How to be a working mum with twins
How do you cope being a working mum with twins? Find out here...
Trying to cope with motherhood is one thing, but can you really balance life being a working mum with twins?
Well, it might sound challenging, but being a supermum with not one, but 2 babies can actually be achieved.
Here are some things to keep in mind if you have twins and are thinking of heading back to work.
If you are determined that you want to return to work soon after delivery, then you may want to consider a few facts:
– Be prepared for mood swings while those pregnancy hormones leave your system — this is perfectly normal.
– You may feel overwhelmed at first — 24 hours will seem like it’s never be enough.
– You may experience feelings of guilt for returning to work — this also is normal.
– If you need to leave your babies at daycare while you work, they may fall ill often.
It’s all about planning
Once you’ve accepted that heading back to work after you’ve had twins may be a bit challenging (it’s challenging enough even with one child!), also remember that it can be done.
You just need to be well organised and put on your planning hat. Here are some ideas to consider to help make your transition back to being a working mum as smooth as possible.
1. Set up a support network
It so important to have a proper support network to help you with the million twin-related chores that will arise while you are at work and at home. Your support network could consist of:
– Your partner: Before you set off to work in the morning, your partner could help out even by doing simple things such as preparing your breakfast or packing your lunch while you breastfeed/ bottle-feed your babies, or minding the kids while you get ready.
– Your domestic helper: Here in Singapore, we are lucky to have easy access to domestic helpers. If you already have a domestic worker working for you, train her well before the twins are born in things like what you expect with regards to feeding, bathing, putting your twins to sleep etc.
If you can afford it, it’s worthwhile employing 2 domestic helpers to look after the twins while you are at work.
– Your extended family: It’s quite usual in Asian cultures — including Singapore — to either move in to your parents’/ in-laws’ house after having a baby/ babies, or have them move in with you to help you out.
Just remember not to over-burden your mother-in-law or mother with twin-related chores — it’s best if you can also employ a full-time or part-time domestic worker to also help out with things like cleaning.
– Daycare: If you are unable to leave your twins at home with your partner, extended family or maid while you are at work, then your only remaining option is daycare.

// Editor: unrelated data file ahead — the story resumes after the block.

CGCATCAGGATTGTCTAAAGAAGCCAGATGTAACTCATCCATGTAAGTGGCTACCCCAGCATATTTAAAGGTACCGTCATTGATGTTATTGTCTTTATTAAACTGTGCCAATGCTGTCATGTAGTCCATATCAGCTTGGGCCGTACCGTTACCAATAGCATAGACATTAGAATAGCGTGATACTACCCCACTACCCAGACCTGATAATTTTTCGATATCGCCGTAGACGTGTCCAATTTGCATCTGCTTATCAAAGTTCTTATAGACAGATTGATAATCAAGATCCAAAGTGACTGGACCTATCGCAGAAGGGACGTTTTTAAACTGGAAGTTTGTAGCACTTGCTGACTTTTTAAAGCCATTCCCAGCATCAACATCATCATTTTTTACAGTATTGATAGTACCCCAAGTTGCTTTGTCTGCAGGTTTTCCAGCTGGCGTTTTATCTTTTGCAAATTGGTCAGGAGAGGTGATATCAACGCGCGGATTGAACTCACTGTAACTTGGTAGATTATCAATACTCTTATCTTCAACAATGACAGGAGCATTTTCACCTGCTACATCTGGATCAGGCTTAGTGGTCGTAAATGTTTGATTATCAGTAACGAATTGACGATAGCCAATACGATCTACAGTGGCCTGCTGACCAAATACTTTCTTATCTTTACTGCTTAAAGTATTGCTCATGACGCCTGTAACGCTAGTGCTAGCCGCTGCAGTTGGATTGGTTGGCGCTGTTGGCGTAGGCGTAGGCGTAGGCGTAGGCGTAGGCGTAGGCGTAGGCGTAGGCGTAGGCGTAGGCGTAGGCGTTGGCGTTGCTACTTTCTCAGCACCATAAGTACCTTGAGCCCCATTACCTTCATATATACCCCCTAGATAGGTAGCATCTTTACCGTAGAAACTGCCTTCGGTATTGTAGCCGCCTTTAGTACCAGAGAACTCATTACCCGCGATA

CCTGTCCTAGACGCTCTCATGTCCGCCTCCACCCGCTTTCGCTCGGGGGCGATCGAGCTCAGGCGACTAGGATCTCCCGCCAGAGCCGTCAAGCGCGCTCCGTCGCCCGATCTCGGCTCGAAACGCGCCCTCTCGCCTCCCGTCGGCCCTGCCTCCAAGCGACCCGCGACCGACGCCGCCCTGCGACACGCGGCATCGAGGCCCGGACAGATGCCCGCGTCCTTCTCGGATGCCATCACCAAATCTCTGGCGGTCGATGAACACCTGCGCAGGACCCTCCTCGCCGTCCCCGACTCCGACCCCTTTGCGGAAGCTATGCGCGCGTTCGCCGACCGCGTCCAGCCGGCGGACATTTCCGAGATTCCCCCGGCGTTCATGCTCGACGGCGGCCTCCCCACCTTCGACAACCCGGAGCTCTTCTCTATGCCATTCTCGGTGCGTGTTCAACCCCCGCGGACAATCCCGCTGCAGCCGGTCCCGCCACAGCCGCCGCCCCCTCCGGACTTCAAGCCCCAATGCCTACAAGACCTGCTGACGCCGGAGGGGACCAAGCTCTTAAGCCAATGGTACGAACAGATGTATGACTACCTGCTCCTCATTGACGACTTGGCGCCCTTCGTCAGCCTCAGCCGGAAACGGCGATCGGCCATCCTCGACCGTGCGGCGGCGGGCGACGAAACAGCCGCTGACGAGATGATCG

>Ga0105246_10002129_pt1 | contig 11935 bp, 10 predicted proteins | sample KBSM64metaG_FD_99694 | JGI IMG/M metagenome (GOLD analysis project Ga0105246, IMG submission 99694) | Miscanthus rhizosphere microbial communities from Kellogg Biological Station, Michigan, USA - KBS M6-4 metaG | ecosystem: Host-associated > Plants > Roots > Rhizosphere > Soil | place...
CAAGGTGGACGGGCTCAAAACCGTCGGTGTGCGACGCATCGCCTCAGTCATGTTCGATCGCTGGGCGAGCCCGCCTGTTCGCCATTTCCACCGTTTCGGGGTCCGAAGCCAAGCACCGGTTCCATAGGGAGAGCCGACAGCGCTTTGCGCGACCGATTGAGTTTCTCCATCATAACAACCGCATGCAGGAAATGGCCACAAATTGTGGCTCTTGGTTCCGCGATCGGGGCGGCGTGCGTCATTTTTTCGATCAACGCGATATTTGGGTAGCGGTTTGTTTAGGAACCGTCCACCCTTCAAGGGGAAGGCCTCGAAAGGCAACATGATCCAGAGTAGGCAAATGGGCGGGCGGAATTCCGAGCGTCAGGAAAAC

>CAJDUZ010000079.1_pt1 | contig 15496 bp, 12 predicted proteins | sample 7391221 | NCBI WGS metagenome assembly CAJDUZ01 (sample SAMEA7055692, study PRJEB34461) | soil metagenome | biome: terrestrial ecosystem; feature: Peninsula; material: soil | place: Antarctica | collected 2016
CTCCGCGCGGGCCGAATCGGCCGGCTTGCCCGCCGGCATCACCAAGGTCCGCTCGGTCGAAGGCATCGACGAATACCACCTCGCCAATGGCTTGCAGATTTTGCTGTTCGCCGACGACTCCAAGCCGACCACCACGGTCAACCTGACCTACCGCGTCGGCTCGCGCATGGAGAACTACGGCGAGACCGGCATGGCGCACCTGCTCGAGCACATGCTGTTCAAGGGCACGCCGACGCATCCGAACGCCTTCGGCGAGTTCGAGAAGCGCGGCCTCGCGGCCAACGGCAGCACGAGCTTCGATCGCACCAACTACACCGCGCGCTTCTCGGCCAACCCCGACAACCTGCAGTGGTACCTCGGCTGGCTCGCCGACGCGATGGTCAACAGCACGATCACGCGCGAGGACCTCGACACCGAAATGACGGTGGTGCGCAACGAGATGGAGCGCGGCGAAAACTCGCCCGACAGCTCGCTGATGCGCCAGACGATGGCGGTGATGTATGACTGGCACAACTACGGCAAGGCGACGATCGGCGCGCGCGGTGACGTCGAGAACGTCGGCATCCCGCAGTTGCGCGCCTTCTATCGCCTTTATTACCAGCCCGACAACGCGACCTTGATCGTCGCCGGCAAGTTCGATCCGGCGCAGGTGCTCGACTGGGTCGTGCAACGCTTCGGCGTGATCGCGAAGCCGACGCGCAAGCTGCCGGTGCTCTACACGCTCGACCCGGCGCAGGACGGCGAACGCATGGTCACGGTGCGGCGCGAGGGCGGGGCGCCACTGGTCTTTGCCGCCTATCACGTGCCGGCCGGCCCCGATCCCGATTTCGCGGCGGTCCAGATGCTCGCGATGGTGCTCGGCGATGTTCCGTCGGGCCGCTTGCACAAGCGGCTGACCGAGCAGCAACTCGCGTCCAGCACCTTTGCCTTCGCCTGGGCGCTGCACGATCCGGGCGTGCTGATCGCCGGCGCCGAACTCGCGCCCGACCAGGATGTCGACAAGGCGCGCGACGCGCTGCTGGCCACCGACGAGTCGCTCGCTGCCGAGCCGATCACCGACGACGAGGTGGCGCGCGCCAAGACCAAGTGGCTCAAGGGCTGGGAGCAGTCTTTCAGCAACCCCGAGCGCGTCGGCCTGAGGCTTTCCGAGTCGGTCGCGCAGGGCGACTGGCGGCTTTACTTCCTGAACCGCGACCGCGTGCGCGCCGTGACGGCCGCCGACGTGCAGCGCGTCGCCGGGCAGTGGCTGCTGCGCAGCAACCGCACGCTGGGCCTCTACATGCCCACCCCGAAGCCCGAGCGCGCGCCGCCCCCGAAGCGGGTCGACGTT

Don’t feel bad about leaving your twins at daycare — they will be well looked after by professionals. Do keep in mind that they may fall ill regularly since they will be exposed to more germs than they will be if looked after at home.
Also, do your homework thoroughly before choosing a daycare facility.
Is the place clean? Who will be looking after your babies and what are their qualifications? Are the staff experienced in looking after twins? These are just a few of the things you may want to consider before deciding on a place.
2. Practical alternatives
Ask your employer if there is an opportunity for you to work from home. If so, the input of being a mother at home can pay dividends early in life for the children. It also allows you to manage both professional and personal life without completely exhausting you.
Many employers also offer the option of flexi-hours. If they do, just imagine how great it would be to be able to leave work early to pick up the twins from daycare, or start work late, once you finish attending to your babies’ needs.
Find out if your employer is supportive of breastfeeding (ideally, they should be).
If you are still breastfeeding, then this could be an opportunity for you to express enough milk for your babies during the day, so that (a) you keep up your milk supply, (b) you have enough milk for them the following day to leave with their carer/s, and (c) you are not engorged and uncomfortable by the end of your working day.
Try to always prioritize what is important and not bottle up your emotions. If your daycare calls you saying your twins are ill, then picking them up yourself if there is no one else to do so, takes priority over a business meeting.
Keep communicating with those around you. If you’re feeling swamped, admit it, accept it and tell someone. Releasing those emotions and talking to someone can be extremely therapeutic.
There are plenty of support groups for working mums with twins that that you could easily find on social networking sites such as Facebook.
Join such a group and share your experiences with them. Listening to what other mum have to say will help you too.
The bottom line is that learning to understand and work within your limits might just be the key to keeping you sane in what will be one of the most rewarding phases of your life.
Being true to yourself and having things in order will help you get through any phase no matter how difficult it is.
Are you a working mum with twins or do you know anyone who is? How do you, or they, cope? Share your experiences with us by leaving a comment.